Monday, November 14, 2011

FUREE, elected officials ask Downtown Brooklyn Partnership to allow community input on search for new president

FUREE (Families United for Racial & Economic Equality), along with State Senators Velmanette Montgomery and Joe Lentol, Assemblyman Hakeem Jeffries, and City Council Member Letitia James (but not Steve Levin), has sent a cordial letter requesting community input in the search for the new president of the private-public Downtown Brooklyn Partnership (DBP):
The development model advanced under the previous leadership of the Downtown Brooklyn Partnership often appeared to prioritize maximizing investment returns for developers over maximizing community benefits like affordable housing or the creation of living wage jobs for area residents. Over the past 5 years since the DBP’s inception, we’ve witnessed the loss of over 100 local small businesses and a dramatic rise in luxury housing, high-end hotels, and an emphasis on attracting large national chain stores to Downtown Brooklyn. While there have also been definite neighborhood improvements, overall the $3.4 billion of private and $200 million in public investment have not resulted in the kinds of community enhancements many long-time residents and small business owners rightfully expected.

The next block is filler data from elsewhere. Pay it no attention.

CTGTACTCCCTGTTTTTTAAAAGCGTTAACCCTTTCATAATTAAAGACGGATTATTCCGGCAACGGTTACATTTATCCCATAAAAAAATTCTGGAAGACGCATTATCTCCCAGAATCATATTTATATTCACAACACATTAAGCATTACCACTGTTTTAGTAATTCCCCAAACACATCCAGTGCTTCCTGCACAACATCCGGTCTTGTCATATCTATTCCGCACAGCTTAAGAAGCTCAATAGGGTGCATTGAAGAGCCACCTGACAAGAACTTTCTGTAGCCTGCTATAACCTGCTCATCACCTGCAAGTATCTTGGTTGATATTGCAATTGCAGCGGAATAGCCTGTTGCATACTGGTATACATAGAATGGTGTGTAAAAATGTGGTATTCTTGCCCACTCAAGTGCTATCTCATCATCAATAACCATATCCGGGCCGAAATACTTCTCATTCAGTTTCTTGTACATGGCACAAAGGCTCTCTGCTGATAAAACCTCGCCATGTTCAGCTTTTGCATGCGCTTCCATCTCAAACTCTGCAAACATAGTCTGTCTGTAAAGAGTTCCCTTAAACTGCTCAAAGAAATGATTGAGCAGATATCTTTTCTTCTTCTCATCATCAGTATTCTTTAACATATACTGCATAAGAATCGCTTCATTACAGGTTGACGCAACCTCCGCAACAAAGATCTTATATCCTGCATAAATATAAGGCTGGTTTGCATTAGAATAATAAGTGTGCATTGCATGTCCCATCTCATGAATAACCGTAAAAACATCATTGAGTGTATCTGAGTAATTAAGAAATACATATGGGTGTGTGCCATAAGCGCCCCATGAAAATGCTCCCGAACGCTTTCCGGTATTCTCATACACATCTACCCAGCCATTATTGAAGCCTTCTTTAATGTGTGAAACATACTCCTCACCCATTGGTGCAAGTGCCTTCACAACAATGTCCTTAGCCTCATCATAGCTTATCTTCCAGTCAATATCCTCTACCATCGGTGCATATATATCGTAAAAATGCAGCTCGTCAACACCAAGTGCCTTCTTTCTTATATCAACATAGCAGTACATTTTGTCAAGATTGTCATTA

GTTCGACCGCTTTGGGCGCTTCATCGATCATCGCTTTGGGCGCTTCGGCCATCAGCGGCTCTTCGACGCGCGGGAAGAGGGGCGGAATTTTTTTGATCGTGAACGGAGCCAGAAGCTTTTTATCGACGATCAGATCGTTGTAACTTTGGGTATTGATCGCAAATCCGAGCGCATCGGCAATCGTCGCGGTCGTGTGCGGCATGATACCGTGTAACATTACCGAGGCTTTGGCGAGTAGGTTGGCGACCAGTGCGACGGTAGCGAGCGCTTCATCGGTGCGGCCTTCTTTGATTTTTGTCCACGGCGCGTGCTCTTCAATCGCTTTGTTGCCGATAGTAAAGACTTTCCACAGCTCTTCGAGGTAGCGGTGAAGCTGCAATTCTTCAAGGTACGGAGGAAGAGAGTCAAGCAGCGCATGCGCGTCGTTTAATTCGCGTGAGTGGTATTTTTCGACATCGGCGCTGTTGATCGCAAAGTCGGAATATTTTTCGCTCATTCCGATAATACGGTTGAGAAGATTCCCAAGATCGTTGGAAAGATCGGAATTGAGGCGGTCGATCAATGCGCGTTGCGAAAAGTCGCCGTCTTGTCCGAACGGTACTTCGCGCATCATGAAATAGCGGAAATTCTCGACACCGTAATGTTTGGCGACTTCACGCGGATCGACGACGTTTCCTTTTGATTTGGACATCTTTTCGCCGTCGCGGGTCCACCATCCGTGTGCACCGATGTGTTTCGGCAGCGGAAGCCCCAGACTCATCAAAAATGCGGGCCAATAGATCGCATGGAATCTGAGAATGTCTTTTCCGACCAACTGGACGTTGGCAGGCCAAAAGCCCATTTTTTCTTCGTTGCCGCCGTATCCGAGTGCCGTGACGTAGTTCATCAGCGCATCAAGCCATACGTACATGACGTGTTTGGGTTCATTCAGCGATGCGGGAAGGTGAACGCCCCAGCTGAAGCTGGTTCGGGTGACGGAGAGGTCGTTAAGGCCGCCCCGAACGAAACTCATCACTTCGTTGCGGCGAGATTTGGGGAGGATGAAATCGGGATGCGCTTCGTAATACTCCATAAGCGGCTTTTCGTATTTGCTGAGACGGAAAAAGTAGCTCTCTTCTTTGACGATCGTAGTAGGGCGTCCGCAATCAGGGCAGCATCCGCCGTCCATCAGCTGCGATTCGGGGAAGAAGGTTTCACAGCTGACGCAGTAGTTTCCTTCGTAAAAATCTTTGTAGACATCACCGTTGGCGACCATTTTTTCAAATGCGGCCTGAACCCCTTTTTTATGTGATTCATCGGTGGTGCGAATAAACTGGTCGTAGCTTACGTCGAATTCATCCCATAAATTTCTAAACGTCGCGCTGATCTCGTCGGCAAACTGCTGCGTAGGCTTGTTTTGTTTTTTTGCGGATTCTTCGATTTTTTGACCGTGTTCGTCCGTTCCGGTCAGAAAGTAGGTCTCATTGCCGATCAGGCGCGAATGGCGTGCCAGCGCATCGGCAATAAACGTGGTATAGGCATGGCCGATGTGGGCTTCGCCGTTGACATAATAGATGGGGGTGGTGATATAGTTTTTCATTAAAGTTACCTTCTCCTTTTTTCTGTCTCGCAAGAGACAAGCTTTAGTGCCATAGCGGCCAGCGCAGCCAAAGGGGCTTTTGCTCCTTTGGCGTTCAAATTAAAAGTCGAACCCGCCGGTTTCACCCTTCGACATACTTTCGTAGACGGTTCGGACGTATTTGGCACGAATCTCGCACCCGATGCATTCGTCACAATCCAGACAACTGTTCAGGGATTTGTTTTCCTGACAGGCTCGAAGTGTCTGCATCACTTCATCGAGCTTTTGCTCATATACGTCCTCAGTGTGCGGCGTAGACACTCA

With these concerns in mind, we propose that the board of the DBP include at least one community representative on the search committee for its new president and that top candidates be given the opportunity to share their vision for our neighborhood with the community before a new president is chosen. These steps could help strengthen the DBP’s relationship with neighborhood stakeholders and advance a more transparent and inclusive development model for the area.
We also reiterate our support for FUREE’s policy recommendations around jobs and fair development delivered to the DBP this past July 27th, 2011 and hope that they will beOne  incorporated into the vision of the DBP.
Asking for one community representatives and some public discussion are fairly modest demands.

Ball in the DBP's court

Let's see if there's any response from the DBP, which receives private and city funds (and has been a reliable booster of Atlantic Yards, thanks in part to the influence of Forest City Ratner).

The position opened up after Joe Chan left for a job at Empire State Development. According to Crain's New York Business:
DOWNSIDE Dealing with political pressures from various stakeholders, constituencies and city agencies

UPSIDE Shaping the future of an emerging retail, residential and business community

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